Historical events have mostly operated around the periphery (and sometimes in the margins) of Mad Men. Of course the Kennedy assassination in the penultimate episode of season 3 was a story in and of itself, whereas things like the Cuban Missile Crisis and Marilyn Monroe’s death were dealt with in the context of how Sterling Cooper did business.

But like JFK, the Vietnam War is just too big to ignore or cast off as a simple historical subplot. As we saw in Kevin Arnold’s kitchen in The Wonder Years, the Vietnam War was the first one televised and these guys work in advertising. Is the war an opportunity for them? A distraction? An office joke? (Mad Men has joked about worse.) Whatever it becomes, the war will certainly play a role.
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Monday, July 12, 2010

Huge Reaction - Live Action Role Play (I wish the real world would just stop hassling me)

I’m excited to lose weight, I think. I just can’t imagine what it will be like, if it’ll actually change anything. - Alistair

“Live Action Role Play” showed us each character seeking a little power in his or her life, real or fantasy. All of these kids came to Camp Victory to lose weight, but beyond that, they’ve also come seeking something else. Whether it’s love, friendship or confidence they’ve come looking for a way to feel accepted, which isn’t easy for everyone. Because even at Camp Victory, solely populated by a group of kids who’ve surely been picked on their entire lives, some still can’t help reveling in the ability to finally be the one throwing sticks and stones rather than deflecting them, making Alistair’s quote even more prescient. Read the rest of my reaction at CinemaBlend.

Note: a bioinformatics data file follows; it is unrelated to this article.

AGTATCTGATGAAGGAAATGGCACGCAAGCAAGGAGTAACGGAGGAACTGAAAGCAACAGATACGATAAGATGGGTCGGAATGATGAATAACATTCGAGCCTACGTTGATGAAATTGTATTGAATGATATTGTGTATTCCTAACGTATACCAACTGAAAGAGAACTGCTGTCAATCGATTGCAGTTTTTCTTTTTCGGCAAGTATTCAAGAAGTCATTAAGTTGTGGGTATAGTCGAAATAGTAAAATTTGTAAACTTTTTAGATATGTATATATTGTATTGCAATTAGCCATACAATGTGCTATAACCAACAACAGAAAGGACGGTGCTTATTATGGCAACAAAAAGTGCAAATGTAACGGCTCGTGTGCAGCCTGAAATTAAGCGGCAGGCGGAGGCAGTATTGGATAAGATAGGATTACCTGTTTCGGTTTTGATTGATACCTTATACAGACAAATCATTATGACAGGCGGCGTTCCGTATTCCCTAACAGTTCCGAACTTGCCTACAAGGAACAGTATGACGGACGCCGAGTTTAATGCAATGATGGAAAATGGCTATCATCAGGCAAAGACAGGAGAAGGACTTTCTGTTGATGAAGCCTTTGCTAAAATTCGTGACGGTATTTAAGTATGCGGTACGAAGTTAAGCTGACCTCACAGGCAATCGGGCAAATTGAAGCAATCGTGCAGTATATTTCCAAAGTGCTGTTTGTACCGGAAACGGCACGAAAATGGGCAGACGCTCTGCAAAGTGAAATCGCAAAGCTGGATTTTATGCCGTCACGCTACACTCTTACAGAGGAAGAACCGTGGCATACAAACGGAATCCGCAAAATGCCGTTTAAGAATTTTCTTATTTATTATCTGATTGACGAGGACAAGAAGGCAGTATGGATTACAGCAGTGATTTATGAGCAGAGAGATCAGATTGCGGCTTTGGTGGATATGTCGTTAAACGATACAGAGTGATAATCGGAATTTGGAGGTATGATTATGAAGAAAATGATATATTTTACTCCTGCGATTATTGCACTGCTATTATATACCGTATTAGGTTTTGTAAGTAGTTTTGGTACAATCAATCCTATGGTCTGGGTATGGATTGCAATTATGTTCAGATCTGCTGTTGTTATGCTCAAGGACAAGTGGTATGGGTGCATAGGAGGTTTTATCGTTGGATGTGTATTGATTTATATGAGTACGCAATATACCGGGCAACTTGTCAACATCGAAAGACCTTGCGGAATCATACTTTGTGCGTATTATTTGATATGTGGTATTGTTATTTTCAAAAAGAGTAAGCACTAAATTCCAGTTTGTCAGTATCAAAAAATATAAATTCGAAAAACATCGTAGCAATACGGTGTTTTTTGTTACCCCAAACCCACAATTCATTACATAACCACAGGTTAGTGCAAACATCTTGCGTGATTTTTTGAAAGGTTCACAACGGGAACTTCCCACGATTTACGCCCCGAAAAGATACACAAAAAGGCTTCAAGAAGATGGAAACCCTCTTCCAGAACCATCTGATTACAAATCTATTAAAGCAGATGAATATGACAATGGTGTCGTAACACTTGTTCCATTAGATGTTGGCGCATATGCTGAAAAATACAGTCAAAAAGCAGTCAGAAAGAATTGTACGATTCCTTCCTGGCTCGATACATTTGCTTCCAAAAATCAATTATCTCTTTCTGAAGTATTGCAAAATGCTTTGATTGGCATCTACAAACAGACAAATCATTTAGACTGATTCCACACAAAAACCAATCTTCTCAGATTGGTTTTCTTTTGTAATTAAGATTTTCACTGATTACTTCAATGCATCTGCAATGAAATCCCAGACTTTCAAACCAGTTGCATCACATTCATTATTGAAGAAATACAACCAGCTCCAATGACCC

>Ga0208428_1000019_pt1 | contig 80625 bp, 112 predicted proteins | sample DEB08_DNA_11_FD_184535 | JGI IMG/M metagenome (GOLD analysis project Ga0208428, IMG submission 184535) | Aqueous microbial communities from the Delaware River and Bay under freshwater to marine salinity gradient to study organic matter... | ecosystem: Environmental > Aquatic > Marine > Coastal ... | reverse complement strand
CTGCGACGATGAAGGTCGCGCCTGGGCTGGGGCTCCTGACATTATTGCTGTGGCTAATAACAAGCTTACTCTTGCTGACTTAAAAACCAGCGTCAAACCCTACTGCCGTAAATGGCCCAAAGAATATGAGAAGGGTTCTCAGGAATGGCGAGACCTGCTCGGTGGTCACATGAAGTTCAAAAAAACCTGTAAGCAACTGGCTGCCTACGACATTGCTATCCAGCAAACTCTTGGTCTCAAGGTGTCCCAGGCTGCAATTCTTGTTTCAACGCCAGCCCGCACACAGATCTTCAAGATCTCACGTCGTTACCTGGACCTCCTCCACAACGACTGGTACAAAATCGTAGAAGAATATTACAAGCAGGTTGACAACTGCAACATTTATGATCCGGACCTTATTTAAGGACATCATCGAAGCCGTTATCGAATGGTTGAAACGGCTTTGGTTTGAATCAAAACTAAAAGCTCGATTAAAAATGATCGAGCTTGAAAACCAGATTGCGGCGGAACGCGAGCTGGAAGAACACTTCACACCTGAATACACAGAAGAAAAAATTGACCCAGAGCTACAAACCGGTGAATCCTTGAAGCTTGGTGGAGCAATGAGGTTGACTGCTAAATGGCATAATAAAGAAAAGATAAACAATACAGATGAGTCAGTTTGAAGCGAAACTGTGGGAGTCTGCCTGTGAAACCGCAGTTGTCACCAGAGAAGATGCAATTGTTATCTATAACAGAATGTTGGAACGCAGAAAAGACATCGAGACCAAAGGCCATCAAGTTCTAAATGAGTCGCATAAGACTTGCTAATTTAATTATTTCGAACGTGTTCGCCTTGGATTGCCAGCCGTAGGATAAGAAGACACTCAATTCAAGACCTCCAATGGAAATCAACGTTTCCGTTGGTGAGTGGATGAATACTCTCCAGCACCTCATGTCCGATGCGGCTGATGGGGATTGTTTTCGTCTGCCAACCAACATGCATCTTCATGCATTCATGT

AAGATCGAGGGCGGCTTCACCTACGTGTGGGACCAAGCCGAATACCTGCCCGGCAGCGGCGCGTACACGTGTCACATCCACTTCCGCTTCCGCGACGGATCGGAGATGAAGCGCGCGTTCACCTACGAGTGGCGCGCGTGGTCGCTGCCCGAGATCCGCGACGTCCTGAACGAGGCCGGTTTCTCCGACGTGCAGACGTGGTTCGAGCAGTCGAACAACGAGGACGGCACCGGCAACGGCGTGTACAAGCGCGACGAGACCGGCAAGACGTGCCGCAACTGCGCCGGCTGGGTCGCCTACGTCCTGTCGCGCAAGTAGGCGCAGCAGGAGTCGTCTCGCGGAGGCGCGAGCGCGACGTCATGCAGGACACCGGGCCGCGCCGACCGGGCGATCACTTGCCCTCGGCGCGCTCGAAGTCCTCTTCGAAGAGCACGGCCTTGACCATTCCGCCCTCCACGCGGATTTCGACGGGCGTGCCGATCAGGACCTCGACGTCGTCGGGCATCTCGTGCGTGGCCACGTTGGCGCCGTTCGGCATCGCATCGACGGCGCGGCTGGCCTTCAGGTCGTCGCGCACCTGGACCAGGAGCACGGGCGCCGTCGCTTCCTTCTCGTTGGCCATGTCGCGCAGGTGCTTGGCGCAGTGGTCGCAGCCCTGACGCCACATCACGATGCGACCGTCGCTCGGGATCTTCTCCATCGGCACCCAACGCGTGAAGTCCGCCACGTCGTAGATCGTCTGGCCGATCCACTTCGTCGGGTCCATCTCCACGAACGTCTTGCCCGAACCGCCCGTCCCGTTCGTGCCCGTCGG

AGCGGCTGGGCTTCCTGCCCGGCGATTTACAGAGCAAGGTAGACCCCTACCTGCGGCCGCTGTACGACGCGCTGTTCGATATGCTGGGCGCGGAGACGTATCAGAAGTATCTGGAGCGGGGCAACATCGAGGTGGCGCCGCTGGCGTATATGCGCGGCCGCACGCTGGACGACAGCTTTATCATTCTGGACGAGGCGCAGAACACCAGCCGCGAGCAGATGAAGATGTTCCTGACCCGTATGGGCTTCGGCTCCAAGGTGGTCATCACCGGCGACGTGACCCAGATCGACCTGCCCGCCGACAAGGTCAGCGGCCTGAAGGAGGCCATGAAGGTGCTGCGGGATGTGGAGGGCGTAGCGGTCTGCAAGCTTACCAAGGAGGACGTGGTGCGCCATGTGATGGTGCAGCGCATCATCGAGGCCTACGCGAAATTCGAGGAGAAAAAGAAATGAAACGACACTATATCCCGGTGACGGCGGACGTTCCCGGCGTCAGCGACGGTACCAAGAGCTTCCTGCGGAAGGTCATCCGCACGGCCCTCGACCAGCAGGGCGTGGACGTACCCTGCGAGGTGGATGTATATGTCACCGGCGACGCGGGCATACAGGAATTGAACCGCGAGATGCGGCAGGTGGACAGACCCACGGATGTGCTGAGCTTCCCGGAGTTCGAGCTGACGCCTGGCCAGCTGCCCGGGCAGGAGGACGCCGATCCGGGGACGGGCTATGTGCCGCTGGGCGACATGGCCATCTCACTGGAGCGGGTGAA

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Saturday, July 10, 2010

Friday Night Lights Reaction - I Can't (The Kids Aren't Alright)

"I Can't" dealt with two heavy issues without ever getting heavy handed about any debate. Instead, the writers focused on kids making adult choices. Above all, Friday Night Lights is a story about growing up and Becky and Vince were forced into impossible situations. Continue reading my full reaction at CinemaBlend. Read more!

Thursday, July 8, 2010

Emmy Nominations: Outstanding Drama Screws the Pooch

I'm not asking a great deal from the Emmy's. I generally don't care too much. But when two clearly undeserving shows make the list over two of the best shows of the season? Then my friends, we have a problem. Read the entire rant on CinemaBlend. Read more!

Monday, July 5, 2010

Huge Reaction - Letters Home

“Letters Home” began to explore the pain these kids feel concerning the outside world while they continue to find their own place in Camp Victory. If the outside world has chosen to mock and deride these kids for their weight, Camp Victory forces them into the very situations with which they’ve become the most uncomfortable. There is logic in this strategy. After all, once a camper leaves Victory, the same problems still exist. So goal one seems to be “lose weight.” But goal two is “learn to deal, because the world’s a mean place.” You can read the rest of my reaction at CinemaBlend. Read more!

Friday Night Lights Reaction - The Lights of Carroll Park (I feel a lot better now)

"The Lights of Carroll Park embodied much of what we've come to know and love about Friday Night Lights. Finally taking to the time to explore the pain behind Vince's struggle to do right made a character out of just a role. You can read the rest of my reaction on CinemaBlend television. Read more!